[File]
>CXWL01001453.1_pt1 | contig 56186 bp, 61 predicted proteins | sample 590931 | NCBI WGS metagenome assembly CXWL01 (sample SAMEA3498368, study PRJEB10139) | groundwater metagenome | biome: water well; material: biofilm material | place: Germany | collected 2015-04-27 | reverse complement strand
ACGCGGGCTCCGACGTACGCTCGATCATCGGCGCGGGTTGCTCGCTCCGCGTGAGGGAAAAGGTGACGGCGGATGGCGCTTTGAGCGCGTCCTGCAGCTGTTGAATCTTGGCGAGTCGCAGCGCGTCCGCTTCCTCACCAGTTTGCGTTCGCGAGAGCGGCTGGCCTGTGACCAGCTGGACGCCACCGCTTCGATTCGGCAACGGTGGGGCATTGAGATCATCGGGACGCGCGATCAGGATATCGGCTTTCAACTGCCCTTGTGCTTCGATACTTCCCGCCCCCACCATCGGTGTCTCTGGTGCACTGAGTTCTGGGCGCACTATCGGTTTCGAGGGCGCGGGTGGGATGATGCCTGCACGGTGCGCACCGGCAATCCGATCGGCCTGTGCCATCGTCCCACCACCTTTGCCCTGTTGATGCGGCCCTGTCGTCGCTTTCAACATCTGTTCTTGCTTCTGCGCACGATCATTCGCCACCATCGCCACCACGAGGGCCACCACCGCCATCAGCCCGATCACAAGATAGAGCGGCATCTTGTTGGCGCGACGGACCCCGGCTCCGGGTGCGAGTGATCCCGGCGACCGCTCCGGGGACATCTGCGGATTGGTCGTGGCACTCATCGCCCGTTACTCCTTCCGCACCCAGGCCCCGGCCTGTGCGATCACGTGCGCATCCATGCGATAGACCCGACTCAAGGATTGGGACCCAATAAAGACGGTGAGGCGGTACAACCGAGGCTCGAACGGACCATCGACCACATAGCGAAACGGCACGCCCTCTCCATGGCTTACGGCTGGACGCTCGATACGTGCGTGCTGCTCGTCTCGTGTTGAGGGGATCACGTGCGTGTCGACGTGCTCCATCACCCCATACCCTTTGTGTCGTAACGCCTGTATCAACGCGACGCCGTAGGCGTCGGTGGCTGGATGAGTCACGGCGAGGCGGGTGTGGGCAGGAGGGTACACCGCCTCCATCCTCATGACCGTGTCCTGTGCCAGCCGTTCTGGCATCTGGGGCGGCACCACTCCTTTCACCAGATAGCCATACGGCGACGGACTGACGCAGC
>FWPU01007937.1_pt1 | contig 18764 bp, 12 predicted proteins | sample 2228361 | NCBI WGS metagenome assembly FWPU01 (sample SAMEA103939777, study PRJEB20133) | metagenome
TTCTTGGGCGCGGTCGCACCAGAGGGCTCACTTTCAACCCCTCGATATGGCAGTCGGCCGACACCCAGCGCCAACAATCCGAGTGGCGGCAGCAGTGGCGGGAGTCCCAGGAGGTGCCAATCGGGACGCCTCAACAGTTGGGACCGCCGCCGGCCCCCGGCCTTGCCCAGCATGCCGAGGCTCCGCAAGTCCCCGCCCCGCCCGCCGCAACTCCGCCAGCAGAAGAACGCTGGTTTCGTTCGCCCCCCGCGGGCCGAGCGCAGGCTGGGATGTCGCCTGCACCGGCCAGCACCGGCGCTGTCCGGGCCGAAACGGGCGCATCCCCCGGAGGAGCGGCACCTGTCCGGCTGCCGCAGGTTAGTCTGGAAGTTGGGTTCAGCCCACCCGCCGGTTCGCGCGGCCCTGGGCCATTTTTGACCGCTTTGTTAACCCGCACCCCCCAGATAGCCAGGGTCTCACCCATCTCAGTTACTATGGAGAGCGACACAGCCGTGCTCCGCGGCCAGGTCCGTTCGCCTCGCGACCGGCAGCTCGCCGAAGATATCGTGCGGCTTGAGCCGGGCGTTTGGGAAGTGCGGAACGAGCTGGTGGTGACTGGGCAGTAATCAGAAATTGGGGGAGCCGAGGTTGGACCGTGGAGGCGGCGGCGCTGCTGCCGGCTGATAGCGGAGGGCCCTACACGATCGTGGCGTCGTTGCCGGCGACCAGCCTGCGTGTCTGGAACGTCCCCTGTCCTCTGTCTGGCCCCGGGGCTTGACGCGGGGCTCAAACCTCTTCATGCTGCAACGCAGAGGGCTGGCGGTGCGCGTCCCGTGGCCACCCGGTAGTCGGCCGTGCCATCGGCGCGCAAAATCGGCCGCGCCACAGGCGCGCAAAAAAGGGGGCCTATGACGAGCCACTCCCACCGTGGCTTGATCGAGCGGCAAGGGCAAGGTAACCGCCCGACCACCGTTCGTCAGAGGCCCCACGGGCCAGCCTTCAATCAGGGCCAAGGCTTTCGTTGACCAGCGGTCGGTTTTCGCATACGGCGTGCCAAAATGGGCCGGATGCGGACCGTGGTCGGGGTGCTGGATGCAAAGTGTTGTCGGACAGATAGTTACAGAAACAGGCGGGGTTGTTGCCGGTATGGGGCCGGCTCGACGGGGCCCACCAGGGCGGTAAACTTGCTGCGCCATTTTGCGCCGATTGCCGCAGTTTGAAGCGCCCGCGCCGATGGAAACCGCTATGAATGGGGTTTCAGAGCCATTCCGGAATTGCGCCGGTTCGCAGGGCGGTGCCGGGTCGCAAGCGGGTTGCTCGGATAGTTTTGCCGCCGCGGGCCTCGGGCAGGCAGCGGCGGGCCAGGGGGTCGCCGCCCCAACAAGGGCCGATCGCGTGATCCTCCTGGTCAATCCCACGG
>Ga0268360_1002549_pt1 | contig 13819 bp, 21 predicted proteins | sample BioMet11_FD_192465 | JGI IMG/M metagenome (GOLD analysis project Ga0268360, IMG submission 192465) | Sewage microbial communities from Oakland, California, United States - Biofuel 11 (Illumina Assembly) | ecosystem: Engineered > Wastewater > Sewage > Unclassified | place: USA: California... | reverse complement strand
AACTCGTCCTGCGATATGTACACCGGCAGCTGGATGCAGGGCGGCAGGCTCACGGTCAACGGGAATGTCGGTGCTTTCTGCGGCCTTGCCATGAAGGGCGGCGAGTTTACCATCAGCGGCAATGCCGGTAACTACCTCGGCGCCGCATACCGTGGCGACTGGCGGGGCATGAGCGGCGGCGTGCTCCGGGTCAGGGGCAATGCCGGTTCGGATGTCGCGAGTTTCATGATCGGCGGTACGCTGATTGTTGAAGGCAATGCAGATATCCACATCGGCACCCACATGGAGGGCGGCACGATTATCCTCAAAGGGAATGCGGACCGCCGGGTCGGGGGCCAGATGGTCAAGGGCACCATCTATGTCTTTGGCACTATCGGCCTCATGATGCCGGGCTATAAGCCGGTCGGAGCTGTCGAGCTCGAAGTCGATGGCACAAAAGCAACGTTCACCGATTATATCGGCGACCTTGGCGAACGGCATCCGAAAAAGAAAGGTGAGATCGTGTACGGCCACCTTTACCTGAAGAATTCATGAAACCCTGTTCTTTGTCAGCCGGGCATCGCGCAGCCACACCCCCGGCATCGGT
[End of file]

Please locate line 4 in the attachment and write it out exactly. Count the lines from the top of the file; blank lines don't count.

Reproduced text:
TTCTTGGGCGCGGTCGCACCAGAGGGCTCACTTTCAACCCCTCGATATGGCAGTCGGCCGACACCCAGCGCCAACAATCCGAGTGGCGGCAGCAGTGGCGGGAGTCCCAGGAGGTGCCAATCGGGACGCCTCAACAGTTGGGACCGCCGCCGGCCCCCGGCCTTGCCCAGCATGCCGAGGCTCCGCAAGTCCCCGCCCCGCCCGCCGCAACTCCGCCAGCAGAAGAACGCTGGTTTCGTTCGCCCCCCGCGGGCCGAGCGCAGGCTGGGATGTCGCCTGCACCGGCCAGCACCGGCGCTGTCCGGGCCGAAACGGGCGCATCCCCCGGAGGAGCGGCACCTGTCCGGCTGCCGCAGGTTAGTCTGGAAGTTGGGTTCAGCCCACCCGCCGGTTCGCGCGGCCCTGGGCCATTTTTGACCGCTTTGTTAACCCGCACCCCCCAGATAGCCAGGGTCTCACCCATCTCAGTTACTATGGAGAGCGACACAGCCGTGCTCCGCGGCCAGGTCCGTTCGCCTCGCGACCGGCAGCTCGCCGAAGATATCGTGCGGCTTGAGCCGGGCGTTTGGGAAGTGCGGAACGAGCTGGTGGTGACTGGGCAGTAATCAGAAATTGGGGGAGCCGAGGTTGGACCGTGGAGGCGGCGGCGCTGCTGCCGGCTGATAGCGGAGGGCCCTACACGATCGTGGCGTCGTTGCCGGCGACCAGCCTGCGTGTCTGGAACGTCCCCTGTCCTCTGTCTGGCCCCGGGGCTTGACGCGGGGCTCAAACCTCTTCATGCTGCAACGCAGAGGGCTGGCGGTGCGCGTCCCGTGGCCACCCGGTAGTCGGCCGTGCCATCGGCGCGCAAAATCGGCCGCGCCACAGGCGCGCAAAAAAGGGGGCCTATGACGAGCCACTCCCACCGTGGCTTGATCGAGCGGCAAGGGCAAGGTAACCGCCCGACCACCGTTCGTCAGAGGCCCCACGGGCCAGCCTTCAATCAGGGCCAAGGCTTTCGTTGACCAGCGGTCGGTTTTCGCATACGGCGTGCCAAAATGGGCCGGATGCGGACCGTGGTCGGGGTGCTGGATGCAAAGTGTTGTCGGACAGATAGTTACAGAAACAGGCGGGGTTGTTGCCGGTATGGGGCCGGCTCGACGGGGCCCACCAGGGCGGTAAACTTGCTGCGCCATTTTGCGCCGATTGCCGCAGTTTGAAGCGCCCGCGCCGATGGAAACCGCTATGAATGGGGTTTCAGAGCCATTCCGGAATTGCGCCGGTTCGCAGGGCGGTGCCGGGTCGCAAGCGGGTTGCTCGGATAGTTTTGCCGCCGCGGGCCTCGGGCAGGCAGCGGCGGGCCAGGGGGTCGCCGCCCCAACAAGGGCCGATCGCGTGATCCTCCTGGTCAATCCCACGG